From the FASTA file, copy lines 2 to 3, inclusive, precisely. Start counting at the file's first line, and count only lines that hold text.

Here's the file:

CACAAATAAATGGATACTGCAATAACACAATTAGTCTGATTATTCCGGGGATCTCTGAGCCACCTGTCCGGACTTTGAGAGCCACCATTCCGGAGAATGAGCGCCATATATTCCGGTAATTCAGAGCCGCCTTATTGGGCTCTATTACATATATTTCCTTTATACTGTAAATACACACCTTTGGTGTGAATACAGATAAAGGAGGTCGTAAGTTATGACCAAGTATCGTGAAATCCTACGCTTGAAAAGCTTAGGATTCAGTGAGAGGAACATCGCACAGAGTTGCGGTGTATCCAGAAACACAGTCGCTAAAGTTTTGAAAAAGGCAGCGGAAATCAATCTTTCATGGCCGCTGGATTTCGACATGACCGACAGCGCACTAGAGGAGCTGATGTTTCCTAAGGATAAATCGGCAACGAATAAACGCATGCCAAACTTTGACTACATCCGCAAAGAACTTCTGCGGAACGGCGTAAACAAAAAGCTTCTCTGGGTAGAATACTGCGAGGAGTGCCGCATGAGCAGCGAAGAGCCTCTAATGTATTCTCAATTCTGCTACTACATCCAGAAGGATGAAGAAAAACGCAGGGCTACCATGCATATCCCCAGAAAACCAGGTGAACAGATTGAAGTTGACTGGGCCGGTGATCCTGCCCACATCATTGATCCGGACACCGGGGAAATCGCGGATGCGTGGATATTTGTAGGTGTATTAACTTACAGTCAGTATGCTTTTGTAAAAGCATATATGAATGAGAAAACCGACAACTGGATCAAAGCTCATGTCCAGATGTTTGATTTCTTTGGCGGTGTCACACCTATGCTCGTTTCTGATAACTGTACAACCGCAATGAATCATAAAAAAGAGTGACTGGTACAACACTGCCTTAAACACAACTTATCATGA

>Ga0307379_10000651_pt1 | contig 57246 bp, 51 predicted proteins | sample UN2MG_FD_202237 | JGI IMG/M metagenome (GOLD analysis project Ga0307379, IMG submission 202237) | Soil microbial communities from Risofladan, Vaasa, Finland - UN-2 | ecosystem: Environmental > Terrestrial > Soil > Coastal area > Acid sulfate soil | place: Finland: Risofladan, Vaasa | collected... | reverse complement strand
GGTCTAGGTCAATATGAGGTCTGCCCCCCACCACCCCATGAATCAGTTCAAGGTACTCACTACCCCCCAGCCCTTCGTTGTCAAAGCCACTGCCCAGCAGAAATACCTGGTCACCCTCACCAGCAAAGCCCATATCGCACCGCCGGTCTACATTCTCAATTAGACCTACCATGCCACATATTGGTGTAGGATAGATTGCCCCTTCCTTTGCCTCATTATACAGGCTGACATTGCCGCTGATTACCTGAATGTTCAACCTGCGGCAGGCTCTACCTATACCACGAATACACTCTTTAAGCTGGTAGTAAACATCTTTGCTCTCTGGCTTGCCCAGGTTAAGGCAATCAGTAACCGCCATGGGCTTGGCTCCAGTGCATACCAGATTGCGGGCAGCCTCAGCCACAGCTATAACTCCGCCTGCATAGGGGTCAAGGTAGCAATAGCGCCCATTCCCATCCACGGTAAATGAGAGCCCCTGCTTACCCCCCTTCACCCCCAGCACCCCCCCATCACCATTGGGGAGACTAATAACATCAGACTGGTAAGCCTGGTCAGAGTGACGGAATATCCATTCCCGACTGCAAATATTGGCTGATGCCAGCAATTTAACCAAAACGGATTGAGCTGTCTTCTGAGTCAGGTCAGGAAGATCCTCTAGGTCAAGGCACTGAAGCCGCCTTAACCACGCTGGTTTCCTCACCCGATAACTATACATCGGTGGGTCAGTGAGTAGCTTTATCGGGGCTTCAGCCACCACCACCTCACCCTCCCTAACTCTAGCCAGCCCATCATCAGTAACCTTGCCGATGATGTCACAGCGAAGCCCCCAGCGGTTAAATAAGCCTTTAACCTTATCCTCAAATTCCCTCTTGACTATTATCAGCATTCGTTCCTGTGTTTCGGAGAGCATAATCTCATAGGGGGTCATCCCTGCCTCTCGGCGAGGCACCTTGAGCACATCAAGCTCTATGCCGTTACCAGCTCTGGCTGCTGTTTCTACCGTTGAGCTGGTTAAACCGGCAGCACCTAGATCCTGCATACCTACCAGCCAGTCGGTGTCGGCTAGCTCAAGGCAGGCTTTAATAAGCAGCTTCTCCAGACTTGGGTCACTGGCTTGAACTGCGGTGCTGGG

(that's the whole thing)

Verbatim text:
>Ga0307379_10000651_pt1 | contig 57246 bp, 51 predicted proteins | sample UN2MG_FD_202237 | JGI IMG/M metagenome (GOLD analysis project Ga0307379, IMG submission 202237) | Soil microbial communities from Risofladan, Vaasa, Finland - UN-2 | ecosystem: Environmental > Terrestrial > Soil > Coastal area > Acid sulfate soil | place: Finland: Risofladan, Vaasa | collected... | reverse complement strand
GGTCTAGGTCAATATGAGGTCTGCCCCCCACCACCCCATGAATCAGTTCAAGGTACTCACTACCCCCCAGCCCTTCGTTGTCAAAGCCACTGCCCAGCAGAAATACCTGGTCACCCTCACCAGCAAAGCCCATATCGCACCGCCGGTCTACATTCTCAATTAGACCTACCATGCCACATATTGGTGTAGGATAGATTGCCCCTTCCTTTGCCTCATTATACAGGCTGACATTGCCGCTGATTACCTGAATGTTCAACCTGCGGCAGGCTCTACCTATACCACGAATACACTCTTTAAGCTGGTAGTAAACATCTTTGCTCTCTGGCTTGCCCAGGTTAAGGCAATCAGTAACCGCCATGGGCTTGGCTCCAGTGCATACCAGATTGCGGGCAGCCTCAGCCACAGCTATAACTCCGCCTGCATAGGGGTCAAGGTAGCAATAGCGCCCATTCCCATCCACGGTAAATGAGAGCCCCTGCTTACCCCCCTTCACCCCCAGCACCCCCCCATCACCATTGGGGAGACTAATAACATCAGACTGGTAAGCCTGGTCAGAGTGACGGAATATCCATTCCCGACTGCAAATATTGGCTGATGCCAGCAATTTAACCAAAACGGATTGAGCTGTCTTCTGAGTCAGGTCAGGAAGATCCTCTAGGTCAAGGCACTGAAGCCGCCTTAACCACGCTGGTTTCCTCACCCGATAACTATACATCGGTGGGTCAGTGAGTAGCTTTATCGGGGCTTCAGCCACCACCACCTCACCCTCCCTAACTCTAGCCAGCCCATCATCAGTAACCTTGCCGATGATGTCACAGCGAAGCCCCCAGCGGTTAAATAAGCCTTTAACCTTATCCTCAAATTCCCTCTTGACTATTATCAGCATTCGTTCCTGTGTTTCGGAGAGCATAATCTCATAGGGGGTCATCCCTGCCTCTCGGCGAGGCACCTTGAGCACATCAAGCTCTATGCCGTTACCAGCTCTGGCTGCTGTTTCTACCGTTGAGCTGGTTAAACCGGCAGCACCTAGATCCTGCATACCTACCAGCCAGTCGGTGTCGGCTAGCTCAAGGCAGGCTTTAATAAGCAGCTTCTCCAGACTTGGGTCACTGGCTTGAACTGCGGTGCTGGG